lattice energies v.2

Chem 150 Activity on Ionic Compounds and Lattice Energy
v. 2 1/07
Ionic Compounds and Lattice Energy
Directions for Class Activities:
1. A “reader” will be assigned for each group. This person will read each question aloud.
2. The group should discuss what the answer should be. If no consensus is reached, raise your hand for
the instructor’s guidance.
3. When a consensus is reached, everyone should write down the answer. Make sure everyone is writing
very similar words.
4. This packet will be given to the person on your right. You will receive a packet from your left. This
rotation occurs after every question (Q) to ensure your group is on the same problem. This is why it is
important to follow Step 3, since you don’t know which packet you will end up with at the end of today’s
lesson. You don’t want to be left with a partially blank packet because someone in your group didn’t do
their job!
As its name suggests, an ionic compound (or salt) is composed of oppositely charged ions.
Q1. In the following list of chemical formulas, circle those that are ionic compounds:
Q2. You should have circled five compounds in Q1. What are the features that allow you to
identify an ionic compound based on its chemical formula?
Imagine two charged particles (called ions). One is positive (called the cation, pronounced
“cat-eye-on”) and the other is negative (called the anion, pronounced “ann-eye-on”). They will
feel an attraction to each other because they are oppositely charged.
For the next two questions give an answer that is based on intuition and common sense. If you
are stuck, then take the best guess you can for Q3 and Q4 and then move on to Q5.
Q3. As the ions move apart, do you think the attractive force between them increases or
Q4. If the positive ion has a +2 charge and the negative ion has a -2 charge, do you think the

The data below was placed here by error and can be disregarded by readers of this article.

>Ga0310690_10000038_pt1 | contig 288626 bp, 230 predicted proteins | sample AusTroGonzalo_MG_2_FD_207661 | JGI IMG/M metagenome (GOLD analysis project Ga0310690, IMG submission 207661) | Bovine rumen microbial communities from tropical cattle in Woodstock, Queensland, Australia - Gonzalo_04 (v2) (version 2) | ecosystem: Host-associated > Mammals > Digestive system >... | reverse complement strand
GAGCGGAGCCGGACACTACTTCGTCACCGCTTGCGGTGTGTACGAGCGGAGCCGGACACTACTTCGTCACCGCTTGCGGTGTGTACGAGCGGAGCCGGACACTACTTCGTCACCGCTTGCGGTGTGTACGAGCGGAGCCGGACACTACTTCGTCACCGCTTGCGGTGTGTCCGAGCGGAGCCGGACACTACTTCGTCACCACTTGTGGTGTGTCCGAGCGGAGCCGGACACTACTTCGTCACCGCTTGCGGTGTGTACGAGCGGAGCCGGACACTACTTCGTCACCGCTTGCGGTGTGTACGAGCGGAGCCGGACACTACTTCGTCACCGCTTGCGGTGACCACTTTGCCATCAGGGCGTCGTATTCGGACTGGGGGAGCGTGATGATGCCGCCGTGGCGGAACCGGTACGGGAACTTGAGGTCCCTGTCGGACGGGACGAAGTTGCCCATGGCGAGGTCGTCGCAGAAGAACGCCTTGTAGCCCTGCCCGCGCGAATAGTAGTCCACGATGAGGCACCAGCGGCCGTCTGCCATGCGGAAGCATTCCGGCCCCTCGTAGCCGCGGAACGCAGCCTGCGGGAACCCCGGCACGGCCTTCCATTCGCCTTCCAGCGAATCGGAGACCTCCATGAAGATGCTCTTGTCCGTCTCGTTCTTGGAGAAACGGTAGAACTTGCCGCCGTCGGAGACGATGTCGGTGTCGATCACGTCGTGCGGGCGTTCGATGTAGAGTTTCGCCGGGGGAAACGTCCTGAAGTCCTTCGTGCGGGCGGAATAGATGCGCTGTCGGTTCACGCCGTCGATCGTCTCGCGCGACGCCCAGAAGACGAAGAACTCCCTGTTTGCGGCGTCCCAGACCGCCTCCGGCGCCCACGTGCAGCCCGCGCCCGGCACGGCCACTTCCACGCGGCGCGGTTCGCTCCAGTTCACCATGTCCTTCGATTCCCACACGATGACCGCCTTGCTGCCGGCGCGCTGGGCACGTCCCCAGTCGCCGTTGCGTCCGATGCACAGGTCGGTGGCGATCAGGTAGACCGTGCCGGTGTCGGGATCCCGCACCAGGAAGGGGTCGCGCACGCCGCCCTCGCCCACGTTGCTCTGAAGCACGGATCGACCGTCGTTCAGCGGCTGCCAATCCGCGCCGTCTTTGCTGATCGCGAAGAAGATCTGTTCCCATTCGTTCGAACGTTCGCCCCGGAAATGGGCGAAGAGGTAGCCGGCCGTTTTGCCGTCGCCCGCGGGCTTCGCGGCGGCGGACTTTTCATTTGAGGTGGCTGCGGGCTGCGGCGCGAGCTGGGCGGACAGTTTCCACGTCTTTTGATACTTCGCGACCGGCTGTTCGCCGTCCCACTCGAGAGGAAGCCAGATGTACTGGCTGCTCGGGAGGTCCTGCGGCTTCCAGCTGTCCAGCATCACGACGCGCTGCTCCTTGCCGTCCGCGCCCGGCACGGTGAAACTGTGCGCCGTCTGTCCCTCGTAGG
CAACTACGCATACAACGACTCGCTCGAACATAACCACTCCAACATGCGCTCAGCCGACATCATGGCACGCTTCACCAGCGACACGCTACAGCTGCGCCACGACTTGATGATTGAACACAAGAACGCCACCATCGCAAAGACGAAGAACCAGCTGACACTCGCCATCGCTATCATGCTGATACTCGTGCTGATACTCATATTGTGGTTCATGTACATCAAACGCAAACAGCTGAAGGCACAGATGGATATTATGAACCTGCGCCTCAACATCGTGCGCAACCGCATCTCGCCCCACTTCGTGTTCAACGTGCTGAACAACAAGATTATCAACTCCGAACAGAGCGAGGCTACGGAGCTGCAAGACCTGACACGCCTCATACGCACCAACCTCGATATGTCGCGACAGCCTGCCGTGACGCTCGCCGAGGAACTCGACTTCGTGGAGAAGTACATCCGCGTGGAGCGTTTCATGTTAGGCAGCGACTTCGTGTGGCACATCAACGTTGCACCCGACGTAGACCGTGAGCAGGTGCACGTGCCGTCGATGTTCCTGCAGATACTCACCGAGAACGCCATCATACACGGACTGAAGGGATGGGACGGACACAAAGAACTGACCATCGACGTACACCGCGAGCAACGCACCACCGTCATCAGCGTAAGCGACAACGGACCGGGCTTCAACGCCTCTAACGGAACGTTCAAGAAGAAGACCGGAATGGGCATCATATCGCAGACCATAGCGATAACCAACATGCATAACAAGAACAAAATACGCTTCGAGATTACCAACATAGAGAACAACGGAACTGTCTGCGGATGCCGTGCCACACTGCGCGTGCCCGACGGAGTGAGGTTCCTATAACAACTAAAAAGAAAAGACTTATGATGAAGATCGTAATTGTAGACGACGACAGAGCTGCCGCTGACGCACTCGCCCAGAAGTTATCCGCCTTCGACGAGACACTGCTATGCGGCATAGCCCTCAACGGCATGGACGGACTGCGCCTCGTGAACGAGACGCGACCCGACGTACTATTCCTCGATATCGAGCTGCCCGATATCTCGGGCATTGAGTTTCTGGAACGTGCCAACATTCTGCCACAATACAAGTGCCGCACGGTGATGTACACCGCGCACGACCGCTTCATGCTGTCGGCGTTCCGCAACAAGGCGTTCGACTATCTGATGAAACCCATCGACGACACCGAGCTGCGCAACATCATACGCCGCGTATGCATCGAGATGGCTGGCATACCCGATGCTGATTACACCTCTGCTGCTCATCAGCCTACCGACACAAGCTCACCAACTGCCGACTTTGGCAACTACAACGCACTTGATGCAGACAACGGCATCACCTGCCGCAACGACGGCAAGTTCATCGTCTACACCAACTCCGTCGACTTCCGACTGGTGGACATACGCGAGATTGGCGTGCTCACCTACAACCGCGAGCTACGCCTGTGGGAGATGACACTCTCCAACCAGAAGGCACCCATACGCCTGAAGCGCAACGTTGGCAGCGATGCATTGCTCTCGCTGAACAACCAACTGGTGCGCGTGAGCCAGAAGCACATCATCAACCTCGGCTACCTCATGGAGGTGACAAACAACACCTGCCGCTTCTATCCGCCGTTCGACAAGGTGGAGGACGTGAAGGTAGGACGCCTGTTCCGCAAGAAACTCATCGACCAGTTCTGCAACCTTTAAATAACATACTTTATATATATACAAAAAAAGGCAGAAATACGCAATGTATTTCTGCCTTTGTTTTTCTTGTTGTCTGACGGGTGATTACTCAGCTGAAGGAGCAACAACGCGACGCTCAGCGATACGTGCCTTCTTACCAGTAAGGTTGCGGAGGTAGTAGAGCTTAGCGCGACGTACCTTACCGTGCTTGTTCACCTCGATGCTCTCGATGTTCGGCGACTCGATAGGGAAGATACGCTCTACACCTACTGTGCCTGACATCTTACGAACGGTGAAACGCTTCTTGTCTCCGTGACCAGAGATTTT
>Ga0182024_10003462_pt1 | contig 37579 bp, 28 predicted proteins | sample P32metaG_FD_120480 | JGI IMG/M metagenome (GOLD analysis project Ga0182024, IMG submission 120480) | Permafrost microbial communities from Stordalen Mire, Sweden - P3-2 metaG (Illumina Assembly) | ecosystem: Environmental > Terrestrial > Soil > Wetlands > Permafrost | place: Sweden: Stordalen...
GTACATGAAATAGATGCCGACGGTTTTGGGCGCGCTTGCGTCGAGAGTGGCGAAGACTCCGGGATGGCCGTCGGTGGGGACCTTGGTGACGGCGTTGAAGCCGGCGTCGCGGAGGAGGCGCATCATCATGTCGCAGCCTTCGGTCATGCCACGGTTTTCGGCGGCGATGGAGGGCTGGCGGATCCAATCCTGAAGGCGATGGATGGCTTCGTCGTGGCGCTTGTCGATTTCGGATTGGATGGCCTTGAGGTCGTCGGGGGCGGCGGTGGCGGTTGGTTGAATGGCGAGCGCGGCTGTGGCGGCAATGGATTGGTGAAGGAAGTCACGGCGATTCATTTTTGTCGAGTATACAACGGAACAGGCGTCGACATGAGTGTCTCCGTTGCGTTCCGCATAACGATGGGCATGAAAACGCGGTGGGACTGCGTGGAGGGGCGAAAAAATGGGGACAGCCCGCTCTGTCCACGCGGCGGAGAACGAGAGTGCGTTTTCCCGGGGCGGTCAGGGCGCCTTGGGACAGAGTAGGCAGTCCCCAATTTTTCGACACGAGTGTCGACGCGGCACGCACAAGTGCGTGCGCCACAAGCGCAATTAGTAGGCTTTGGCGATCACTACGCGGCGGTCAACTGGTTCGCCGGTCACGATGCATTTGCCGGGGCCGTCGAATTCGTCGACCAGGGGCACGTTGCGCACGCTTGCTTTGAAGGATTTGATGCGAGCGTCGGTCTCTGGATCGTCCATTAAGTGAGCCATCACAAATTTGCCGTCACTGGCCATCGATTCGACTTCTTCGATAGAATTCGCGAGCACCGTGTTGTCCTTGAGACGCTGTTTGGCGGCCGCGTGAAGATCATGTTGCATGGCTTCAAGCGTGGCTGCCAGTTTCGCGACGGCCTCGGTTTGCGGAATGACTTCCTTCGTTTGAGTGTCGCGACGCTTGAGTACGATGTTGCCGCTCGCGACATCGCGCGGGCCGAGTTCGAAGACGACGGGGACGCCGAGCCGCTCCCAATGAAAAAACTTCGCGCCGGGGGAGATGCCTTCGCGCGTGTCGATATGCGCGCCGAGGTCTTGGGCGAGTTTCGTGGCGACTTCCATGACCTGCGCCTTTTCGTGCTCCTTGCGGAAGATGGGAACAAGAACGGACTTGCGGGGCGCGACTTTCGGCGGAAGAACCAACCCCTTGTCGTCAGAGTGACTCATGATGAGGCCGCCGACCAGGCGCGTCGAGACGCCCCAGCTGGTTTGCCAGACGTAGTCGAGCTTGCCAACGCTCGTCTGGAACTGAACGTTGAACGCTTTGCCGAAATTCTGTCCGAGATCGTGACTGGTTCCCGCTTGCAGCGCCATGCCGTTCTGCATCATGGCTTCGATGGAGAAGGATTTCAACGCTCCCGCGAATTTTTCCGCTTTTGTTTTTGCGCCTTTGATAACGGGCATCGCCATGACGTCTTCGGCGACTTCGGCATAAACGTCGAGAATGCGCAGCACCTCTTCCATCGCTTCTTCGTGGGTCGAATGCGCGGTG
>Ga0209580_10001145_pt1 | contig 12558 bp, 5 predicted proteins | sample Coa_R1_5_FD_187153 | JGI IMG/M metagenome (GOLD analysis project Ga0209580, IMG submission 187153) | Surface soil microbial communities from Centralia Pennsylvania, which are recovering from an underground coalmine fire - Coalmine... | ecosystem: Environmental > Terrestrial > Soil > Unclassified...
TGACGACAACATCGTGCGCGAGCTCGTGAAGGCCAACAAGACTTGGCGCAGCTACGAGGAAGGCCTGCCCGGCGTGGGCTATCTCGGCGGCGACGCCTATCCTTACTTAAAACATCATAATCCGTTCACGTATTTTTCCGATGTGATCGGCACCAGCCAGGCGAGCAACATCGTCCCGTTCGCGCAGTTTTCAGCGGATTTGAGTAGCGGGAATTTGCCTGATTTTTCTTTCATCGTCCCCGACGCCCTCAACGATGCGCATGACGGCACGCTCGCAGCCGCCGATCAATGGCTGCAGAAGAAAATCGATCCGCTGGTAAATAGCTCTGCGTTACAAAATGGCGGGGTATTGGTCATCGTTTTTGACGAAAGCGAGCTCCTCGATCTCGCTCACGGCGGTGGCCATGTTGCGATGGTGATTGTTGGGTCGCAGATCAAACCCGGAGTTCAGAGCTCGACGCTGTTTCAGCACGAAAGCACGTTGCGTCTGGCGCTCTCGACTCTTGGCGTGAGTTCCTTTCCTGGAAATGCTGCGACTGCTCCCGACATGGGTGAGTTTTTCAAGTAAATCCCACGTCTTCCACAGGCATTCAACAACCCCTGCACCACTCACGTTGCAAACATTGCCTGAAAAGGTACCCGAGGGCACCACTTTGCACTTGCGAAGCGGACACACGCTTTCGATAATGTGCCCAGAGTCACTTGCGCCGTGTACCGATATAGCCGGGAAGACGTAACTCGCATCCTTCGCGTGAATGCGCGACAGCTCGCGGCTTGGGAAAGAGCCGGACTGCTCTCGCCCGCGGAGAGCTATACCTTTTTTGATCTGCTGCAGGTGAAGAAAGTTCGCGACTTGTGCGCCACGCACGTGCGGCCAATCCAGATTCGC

attraction between them is bigger or smaller than if their charges were +1 and -1? (Assume the
only difference between the ions is the charge).
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Chem 150 Activity on Ionic Compounds and Lattice Energy
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Model 1.
The attraction between oppositely charged ions increases with charge and
decreases with the distance between the ions, and is given by Coulomb’s Law:
where F is the attractive (Coulombic) force between the ions (in units of Newtons), q1 and q2 are
the charges of the two ions (each given by units of Coulombs), d is the distance between the
ions (in meters), and k is a constant.
Q5. Use the relationships in Coulomb’s Law to check your answers to Q3 and Q4. Did your
intuition lead you to the correct answers in both cases?
Q6. In Q4 you were asked to compare the attractive force between a pair of +2/-2 charged ions
and +1/-1 charge ions. Using Coulomb’s Law, did the attractive force of the +2/-2 pair double
that of the other pair? Explain.
The size of atoms and ions is related to the number of electrons and
occupied shells. The more electrons there are, the larger the atom or ion becomes due to the
filling of more shells. In addition, the repulsions between the electrons cause the electron
clouds to “swell”. The less electrons there are, the greater effect the nucleus has on “pulling in”
the electrons and making the atom or ion smaller.
Q7. Based on the text above, which is larger, a Li atom or a Li+ ion? A Na atom or a Na+ ion?
Q8. Based on the text above, which is larger, a F atom or a F- ion? A Cl atom or a Cl- ion?
Q9. Which pair of ions would you expect to have a stronger attraction: Li+/F-, or Na+/Cl- ? (Hint:
Consider Coulomb’s Law. What factor would be different in these two pairs?).
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Chem 150 Activity on Ionic Compounds and Lattice Energy